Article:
In a meeting with settler leaders Tuesday, Prime Minister Benjamin Netanyahu indicated that the Trump administration was toughening its stance on the new Israeli government’s plans to annex parts of the West Bank, and signaled that any such effort might be delayed, according to a settler official who took part in the meeting.
The official, who spoke on condition of anonymity, told The Times of Israel that the premier also told the West Bank mayors that the United States “may have lessened its enthusiasm about seeing sovereignty carried out.”
US President Donald Trump’s peace plan, unveiled in January at a White House ceremony attended by Netanyahu, would allow Israel to apply sovereignty over settlements and the Jordan Valley. It would also designate most of the rest of the West Bank for a Palestinian state should the Palestinians meet a series of conditions.
Netanyahu has said repeatedly he plans to move forward with unilaterally annexing these areas beginning next month, though the US has reportedly told him to “slow the process.”
The official said settler leaders left the “intense” meeting under the impression that annexation would not be taking place “as soon or in the scope” that had initially been pledged by Netanyahu.
While supporting annexation, prominent settler leaders have come out against the Trump plan for its backing of a Palestinian state. They also oppose the proposal’s transformation of 15 settlements into isolated enclaves encircled by the future Palestinian state, with their objections based on a conceptual map released by the US in January.
The settler official said Netanyahu told settler leaders the annexation plan he will bring before the government won’t mention Palestinian statehood.
The settler leaders responded that “even higher on our list of concerns than statehood is the map” being drawn up by a joint US-Israeli committee for the exact areas Israel will apply sovereignty over, the official said. The West Bank mayors had been hoping to get a look at the map at Tuesday’s meeting but were once again rebuffed, according to the official.
They also voiced their objection to the 15 isolated settlements and the requirement that Israel refrain from building in areas earmarked for a Palestinian state, including around the proposed enclaves, the settler official said.
However, Netanyahu explained that “in order to receive sovereignty, we have to give something in return,” according to the official, who added that the chairman of the Yesha umbrella council of setter mayors, David Elhayani, responded by asserting that if he has to decide between pushing off annexation or agreeing to the establishment of a Palestinian state, he will choose the former.
According to a report on Channel 13 news, Netanyahu gave settler leaders at the meeting no indication of when the process might move forward, never once mentioning his previously stated goal of launching the annexation bid on July 1.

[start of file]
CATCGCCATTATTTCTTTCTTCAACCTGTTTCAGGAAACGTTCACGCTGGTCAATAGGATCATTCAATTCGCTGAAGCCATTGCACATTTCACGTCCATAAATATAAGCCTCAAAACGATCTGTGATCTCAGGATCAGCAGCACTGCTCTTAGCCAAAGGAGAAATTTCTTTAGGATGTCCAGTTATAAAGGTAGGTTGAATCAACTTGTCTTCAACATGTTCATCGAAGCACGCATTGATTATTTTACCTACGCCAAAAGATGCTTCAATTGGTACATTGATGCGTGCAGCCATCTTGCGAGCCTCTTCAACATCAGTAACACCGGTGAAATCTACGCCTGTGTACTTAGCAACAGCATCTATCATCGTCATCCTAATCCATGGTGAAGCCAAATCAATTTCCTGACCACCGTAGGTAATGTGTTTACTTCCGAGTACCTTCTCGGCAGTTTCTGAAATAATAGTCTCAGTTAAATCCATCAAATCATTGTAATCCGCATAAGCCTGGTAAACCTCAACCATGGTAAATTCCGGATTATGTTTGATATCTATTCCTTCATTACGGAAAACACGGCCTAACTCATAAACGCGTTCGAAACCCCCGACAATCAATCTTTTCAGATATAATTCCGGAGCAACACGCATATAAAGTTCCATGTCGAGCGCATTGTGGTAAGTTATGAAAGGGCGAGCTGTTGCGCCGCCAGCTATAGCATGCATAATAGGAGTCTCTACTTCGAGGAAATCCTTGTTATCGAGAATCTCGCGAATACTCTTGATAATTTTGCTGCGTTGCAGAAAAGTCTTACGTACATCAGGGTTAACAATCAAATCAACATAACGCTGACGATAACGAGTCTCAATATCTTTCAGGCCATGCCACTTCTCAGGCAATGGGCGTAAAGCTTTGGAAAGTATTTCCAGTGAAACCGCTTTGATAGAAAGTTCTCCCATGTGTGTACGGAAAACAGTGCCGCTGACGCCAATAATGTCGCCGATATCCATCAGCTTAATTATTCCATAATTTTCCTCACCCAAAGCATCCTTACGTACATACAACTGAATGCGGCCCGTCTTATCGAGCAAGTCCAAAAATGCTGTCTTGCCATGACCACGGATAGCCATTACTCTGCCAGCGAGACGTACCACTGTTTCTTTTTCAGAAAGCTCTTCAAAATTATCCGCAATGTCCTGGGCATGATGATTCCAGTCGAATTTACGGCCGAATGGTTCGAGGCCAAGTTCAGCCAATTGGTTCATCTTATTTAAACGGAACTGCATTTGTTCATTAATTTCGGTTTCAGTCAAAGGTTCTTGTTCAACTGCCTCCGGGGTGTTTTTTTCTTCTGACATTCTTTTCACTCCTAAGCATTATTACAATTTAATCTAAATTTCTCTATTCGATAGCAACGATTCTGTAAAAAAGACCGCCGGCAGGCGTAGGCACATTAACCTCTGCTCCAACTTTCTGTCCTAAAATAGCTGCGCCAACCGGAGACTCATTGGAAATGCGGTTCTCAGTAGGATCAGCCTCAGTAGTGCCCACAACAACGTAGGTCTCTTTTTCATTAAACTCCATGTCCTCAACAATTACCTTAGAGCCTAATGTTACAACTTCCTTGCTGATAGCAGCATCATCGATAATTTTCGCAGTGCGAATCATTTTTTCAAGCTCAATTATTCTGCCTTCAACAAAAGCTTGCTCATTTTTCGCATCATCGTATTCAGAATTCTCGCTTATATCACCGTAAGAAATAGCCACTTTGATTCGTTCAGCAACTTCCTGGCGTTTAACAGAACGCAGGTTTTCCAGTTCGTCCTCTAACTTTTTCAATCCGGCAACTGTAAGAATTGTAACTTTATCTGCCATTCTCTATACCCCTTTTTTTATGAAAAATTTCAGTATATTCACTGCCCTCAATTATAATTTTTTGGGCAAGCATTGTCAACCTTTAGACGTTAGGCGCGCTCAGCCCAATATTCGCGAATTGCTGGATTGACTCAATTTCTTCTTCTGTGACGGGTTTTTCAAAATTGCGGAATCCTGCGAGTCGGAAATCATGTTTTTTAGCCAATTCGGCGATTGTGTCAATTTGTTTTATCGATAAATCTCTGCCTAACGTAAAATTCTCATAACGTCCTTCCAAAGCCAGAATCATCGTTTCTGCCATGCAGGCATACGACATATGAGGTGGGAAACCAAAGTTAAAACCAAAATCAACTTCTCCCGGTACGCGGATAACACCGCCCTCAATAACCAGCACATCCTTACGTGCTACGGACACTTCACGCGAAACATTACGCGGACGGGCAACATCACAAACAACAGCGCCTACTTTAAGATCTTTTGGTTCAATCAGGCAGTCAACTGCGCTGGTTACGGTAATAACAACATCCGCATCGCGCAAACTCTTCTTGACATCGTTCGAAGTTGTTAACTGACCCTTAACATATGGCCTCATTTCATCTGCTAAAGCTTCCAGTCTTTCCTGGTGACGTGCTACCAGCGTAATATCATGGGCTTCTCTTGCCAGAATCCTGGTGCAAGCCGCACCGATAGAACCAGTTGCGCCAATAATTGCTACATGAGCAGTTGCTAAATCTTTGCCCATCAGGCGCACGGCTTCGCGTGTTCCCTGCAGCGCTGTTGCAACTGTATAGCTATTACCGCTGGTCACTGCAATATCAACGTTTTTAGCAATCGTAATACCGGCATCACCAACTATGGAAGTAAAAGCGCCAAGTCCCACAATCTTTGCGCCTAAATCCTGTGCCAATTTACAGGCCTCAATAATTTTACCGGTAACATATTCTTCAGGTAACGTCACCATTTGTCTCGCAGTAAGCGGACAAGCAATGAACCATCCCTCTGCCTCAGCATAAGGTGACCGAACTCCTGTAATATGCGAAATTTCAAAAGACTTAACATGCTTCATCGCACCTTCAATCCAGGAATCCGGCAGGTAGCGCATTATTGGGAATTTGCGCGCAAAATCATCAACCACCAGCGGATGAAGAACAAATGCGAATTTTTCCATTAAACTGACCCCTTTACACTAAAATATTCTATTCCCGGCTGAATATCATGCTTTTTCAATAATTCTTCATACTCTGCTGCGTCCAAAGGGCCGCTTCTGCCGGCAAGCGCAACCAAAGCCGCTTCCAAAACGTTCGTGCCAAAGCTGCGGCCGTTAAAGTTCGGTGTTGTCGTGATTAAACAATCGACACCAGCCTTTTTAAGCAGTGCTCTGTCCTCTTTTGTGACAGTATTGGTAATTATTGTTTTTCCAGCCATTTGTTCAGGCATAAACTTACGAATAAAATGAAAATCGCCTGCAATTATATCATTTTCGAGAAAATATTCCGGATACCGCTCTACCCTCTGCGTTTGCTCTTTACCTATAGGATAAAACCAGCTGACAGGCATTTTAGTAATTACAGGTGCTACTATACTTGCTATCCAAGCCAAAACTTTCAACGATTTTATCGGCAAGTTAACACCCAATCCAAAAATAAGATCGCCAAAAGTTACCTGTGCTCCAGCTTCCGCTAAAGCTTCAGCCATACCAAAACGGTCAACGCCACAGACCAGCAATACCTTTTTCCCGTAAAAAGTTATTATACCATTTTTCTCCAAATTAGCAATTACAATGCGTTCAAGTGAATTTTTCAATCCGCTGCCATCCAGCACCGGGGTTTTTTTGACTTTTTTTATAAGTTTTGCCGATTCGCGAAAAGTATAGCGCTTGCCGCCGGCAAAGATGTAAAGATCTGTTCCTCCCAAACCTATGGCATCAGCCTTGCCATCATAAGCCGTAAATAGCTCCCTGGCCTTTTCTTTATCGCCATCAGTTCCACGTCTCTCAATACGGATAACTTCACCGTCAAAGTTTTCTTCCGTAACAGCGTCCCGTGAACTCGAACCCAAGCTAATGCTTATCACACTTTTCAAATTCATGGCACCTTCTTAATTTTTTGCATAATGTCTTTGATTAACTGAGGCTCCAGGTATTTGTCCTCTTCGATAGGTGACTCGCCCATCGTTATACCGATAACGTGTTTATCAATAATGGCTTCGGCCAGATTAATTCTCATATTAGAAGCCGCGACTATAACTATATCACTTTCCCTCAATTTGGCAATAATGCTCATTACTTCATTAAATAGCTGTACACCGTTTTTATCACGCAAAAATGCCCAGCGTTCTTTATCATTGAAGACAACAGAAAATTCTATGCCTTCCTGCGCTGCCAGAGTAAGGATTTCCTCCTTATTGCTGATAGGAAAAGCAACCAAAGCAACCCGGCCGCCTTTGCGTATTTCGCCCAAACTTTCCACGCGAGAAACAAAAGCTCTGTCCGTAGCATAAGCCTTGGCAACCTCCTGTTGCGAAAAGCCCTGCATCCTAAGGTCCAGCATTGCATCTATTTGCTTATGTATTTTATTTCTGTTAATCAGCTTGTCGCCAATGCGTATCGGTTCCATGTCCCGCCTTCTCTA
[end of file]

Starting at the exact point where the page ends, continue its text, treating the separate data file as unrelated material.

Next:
The report also said Netanyahu reprimanded the settler mayors for vocally criticizing the peace proposal, saying: “Your campaigns and statements against the Trump plan are only hindering the goal of annexation in as wide a scope as possible. You’re tickling the tail of the bear, and the bear isn’t even here yet.”
The Prime Minister’s Office said the quotes reported by Channel 13 were untrue.
Following the meeting, Netanyahu’s office released a statement calling on the settler leaders to get behind the “historic opportunity” to annex parts of the West Bank under Trump’s plan.
Netanyahu also said he is committed to negotiating with the Palestinians on the basis of the US proposal, his office said.
The sides met at the Prime Minister’s Office in Jerusalem. Opposition from a majority of Israeli mayors in the West Bank to the Trump plan’s envisioning of a Palestinian state has crescendoed in recent days in a manner that has reportedly upset the White House.
“The Prime Minister said discussions with the Americans are still ongoing,” a statement from the PMO said, in an apparent reference to the joint Israeli-US mapping committee that is finalizing the borders of annexation Washington will be prepared to accept in the context of the plan.
Also Tuesday, Jordanian Foreign Minister Ayman Safadi told a meeting of donors to Palestinians that West Bank annexation will end chances for peace and “will not go unanswered.”
If it does “there will only be fiercer conflict. Annexation will make the two-state solution an impossibility; it will make institutionalization of apartheid inevitable; it will diminish all chances for a lasting, comprehensive regional peace,” Safadi warned in an official statement.
Safadi said all efforts toward peace “could be lost” if annexation plans move ahead and called thwarting it the top priority for the international community.
“We warn of the grave consequences of the implementation of the annexation decision on the endeavor to achieve regional peace and on Jordanian-Israeli relations,” he said.
Jordan has been one of the most vocal opponents of Netanyahu’s annexation vow, which has also drawn sharp criticism from other Arab and some European countries.